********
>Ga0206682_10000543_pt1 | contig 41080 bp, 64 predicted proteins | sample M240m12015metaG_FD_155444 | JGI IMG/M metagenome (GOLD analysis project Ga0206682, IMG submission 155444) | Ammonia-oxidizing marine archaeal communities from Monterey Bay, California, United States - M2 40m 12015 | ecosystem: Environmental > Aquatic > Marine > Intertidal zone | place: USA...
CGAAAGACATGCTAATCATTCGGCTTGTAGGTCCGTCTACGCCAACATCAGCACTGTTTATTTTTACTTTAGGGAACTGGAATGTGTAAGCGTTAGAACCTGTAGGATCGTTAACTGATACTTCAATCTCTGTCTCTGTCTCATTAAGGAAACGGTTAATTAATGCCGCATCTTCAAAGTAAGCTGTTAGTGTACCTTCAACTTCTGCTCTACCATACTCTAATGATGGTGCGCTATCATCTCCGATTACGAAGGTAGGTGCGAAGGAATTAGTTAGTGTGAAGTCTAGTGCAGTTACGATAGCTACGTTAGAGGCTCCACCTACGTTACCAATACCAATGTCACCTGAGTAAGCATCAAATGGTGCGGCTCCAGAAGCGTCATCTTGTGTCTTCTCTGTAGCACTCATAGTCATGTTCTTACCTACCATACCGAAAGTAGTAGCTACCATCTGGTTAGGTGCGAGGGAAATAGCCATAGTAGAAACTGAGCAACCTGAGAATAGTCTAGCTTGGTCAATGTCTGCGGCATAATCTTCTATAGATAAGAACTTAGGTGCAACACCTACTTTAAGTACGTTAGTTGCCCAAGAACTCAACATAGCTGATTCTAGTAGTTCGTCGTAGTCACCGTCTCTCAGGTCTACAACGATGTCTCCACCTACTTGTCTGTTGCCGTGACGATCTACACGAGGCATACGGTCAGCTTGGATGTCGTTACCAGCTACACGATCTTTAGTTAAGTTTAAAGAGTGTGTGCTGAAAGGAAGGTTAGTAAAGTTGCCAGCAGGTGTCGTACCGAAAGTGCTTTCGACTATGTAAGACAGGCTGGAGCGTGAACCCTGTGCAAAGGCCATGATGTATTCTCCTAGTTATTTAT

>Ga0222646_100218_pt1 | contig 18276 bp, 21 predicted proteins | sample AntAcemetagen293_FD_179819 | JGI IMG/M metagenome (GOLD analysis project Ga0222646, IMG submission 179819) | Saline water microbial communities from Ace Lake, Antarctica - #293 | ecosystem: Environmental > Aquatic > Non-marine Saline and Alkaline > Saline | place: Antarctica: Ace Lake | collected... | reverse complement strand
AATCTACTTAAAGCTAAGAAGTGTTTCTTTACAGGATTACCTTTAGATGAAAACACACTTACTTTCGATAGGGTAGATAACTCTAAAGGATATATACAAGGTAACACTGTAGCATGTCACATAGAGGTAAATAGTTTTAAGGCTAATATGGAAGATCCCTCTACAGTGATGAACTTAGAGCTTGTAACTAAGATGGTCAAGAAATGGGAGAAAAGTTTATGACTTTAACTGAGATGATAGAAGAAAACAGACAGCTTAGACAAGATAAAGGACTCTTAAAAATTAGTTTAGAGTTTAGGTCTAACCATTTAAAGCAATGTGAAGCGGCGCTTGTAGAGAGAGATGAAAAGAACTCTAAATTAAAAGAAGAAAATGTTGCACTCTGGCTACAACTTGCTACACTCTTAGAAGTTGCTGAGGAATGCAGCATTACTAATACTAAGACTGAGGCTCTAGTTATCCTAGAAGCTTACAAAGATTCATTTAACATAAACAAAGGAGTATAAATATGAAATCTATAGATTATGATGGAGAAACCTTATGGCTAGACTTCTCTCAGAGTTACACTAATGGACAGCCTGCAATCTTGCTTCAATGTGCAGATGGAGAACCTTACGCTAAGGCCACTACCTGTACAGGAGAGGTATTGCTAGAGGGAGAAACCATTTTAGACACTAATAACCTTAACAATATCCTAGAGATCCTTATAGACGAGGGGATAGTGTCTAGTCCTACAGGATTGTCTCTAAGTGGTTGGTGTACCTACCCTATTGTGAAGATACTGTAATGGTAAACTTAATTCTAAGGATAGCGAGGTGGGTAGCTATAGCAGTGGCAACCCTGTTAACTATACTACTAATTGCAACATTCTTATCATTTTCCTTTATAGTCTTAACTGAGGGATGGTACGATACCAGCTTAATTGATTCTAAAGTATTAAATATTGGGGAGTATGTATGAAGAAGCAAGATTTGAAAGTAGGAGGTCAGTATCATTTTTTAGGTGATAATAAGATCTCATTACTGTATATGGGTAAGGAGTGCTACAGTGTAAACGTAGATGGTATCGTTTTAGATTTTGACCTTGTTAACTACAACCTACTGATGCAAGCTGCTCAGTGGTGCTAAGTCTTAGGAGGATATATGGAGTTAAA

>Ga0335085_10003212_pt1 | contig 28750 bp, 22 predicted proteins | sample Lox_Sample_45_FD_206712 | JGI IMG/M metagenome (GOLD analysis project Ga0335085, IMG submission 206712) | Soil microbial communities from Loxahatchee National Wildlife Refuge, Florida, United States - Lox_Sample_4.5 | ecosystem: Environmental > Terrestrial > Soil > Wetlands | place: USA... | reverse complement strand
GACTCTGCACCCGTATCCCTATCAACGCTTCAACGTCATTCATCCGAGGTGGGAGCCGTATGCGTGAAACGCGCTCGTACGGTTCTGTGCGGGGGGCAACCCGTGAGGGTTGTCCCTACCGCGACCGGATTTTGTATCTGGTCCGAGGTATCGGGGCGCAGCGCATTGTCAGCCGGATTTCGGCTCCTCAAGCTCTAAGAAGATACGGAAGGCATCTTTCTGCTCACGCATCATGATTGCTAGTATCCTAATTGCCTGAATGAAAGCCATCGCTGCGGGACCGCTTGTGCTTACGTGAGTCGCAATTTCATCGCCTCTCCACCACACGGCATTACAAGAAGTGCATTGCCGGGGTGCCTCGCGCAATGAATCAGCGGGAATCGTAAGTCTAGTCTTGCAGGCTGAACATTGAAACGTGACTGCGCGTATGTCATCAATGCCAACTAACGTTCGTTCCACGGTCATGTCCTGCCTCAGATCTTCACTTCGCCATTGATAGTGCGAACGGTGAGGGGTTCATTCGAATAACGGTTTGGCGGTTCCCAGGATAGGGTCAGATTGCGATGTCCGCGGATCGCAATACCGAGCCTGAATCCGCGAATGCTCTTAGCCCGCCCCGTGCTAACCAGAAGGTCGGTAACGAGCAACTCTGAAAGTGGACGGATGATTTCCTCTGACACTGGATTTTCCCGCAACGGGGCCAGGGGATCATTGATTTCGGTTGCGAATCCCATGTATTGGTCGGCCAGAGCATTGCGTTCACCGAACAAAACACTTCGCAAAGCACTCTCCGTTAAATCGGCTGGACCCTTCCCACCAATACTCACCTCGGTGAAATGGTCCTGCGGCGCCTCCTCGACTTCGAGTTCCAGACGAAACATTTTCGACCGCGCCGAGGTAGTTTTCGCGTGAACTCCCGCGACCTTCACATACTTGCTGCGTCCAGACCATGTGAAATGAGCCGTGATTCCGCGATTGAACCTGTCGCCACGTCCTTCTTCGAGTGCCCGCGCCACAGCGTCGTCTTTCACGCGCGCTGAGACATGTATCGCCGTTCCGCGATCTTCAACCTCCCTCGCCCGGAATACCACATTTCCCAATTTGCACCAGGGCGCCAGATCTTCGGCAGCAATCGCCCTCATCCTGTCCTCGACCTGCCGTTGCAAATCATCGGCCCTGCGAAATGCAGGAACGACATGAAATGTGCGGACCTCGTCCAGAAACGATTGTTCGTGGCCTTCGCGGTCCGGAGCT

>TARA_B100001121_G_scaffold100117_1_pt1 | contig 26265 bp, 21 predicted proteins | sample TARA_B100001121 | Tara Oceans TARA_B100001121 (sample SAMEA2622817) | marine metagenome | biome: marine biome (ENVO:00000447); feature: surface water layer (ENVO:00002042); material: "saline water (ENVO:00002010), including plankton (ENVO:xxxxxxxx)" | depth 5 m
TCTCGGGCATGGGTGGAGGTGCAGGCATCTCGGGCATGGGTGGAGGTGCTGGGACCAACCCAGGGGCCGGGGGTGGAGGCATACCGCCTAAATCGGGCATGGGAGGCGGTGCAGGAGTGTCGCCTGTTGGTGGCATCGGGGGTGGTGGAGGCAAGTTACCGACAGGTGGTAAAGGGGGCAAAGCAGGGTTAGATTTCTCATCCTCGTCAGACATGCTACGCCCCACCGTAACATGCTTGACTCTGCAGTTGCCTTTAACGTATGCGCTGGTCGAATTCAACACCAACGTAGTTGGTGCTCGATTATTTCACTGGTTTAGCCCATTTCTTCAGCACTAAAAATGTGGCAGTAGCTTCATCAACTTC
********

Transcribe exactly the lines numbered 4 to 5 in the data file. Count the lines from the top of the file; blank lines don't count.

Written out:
AATCTACTTAAAGCTAAGAAGTGTTTCTTTACAGGATTACCTTTAGATGAAAACACACTTACTTTCGATAGGGTAGATAACTCTAAAGGATATATACAAGGTAACACTGTAGCATGTCACATAGAGGTAAATAGTTTTAAGGCTAATATGGAAGATCCCTCTACAGTGATGAACTTAGAGCTTGTAACTAAGATGGTCAAGAAATGGGAGAAAAGTTTATGACTTTAACTGAGATGATAGAAGAAAACAGACAGCTTAGACAAGATAAAGGACTCTTAAAAATTAGTTTAGAGTTTAGGTCTAACCATTTAAAGCAATGTGAAGCGGCGCTTGTAGAGAGAGATGAAAAGAACTCTAAATTAAAAGAAGAAAATGTTGCACTCTGGCTACAACTTGCTACACTCTTAGAAGTTGCTGAGGAATGCAGCATTACTAATACTAAGACTGAGGCTCTAGTTATCCTAGAAGCTTACAAAGATTCATTTAACATAAACAAAGGAGTATAAATATGAAATCTATAGATTATGATGGAGAAACCTTATGGCTAGACTTCTCTCAGAGTTACACTAATGGACAGCCTGCAATCTTGCTTCAATGTGCAGATGGAGAACCTTACGCTAAGGCCACTACCTGTACAGGAGAGGTATTGCTAGAGGGAGAAACCATTTTAGACACTAATAACCTTAACAATATCCTAGAGATCCTTATAGACGAGGGGATAGTGTCTAGTCCTACAGGATTGTCTCTAAGTGGTTGGTGTACCTACCCTATTGTGAAGATACTGTAATGGTAAACTTAATTCTAAGGATAGCGAGGTGGGTAGCTATAGCAGTGGCAACCCTGTTAACTATACTACTAATTGCAACATTCTTATCATTTTCCTTTATAGTCTTAACTGAGGGATGGTACGATACCAGCTTAATTGATTCTAAAGTATTAAATATTGGGGAGTATGTATGAAGAAGCAAGATTTGAAAGTAGGAGGTCAGTATCATTTTTTAGGTGATAATAAGATCTCATTACTGTATATGGGTAAGGAGTGCTACAGTGTAAACGTAGATGGTATCGTTTTAGATTTTGACCTTGTTAACTACAACCTACTGATGCAAGCTGCTCAGTGGTGCTAAGTCTTAGGAGGATATATGGAGTTAAA

>Ga0335085_10003212_pt1 | contig 28750 bp, 22 predicted proteins | sample Lox_Sample_45_FD_206712 | JGI IMG/M metagenome (GOLD analysis project Ga0335085, IMG submission 206712) | Soil microbial communities from Loxahatchee National Wildlife Refuge, Florida, United States - Lox_Sample_4.5 | ecosystem: Environmental > Terrestrial > Soil > Wetlands | place: USA... | reverse complement strand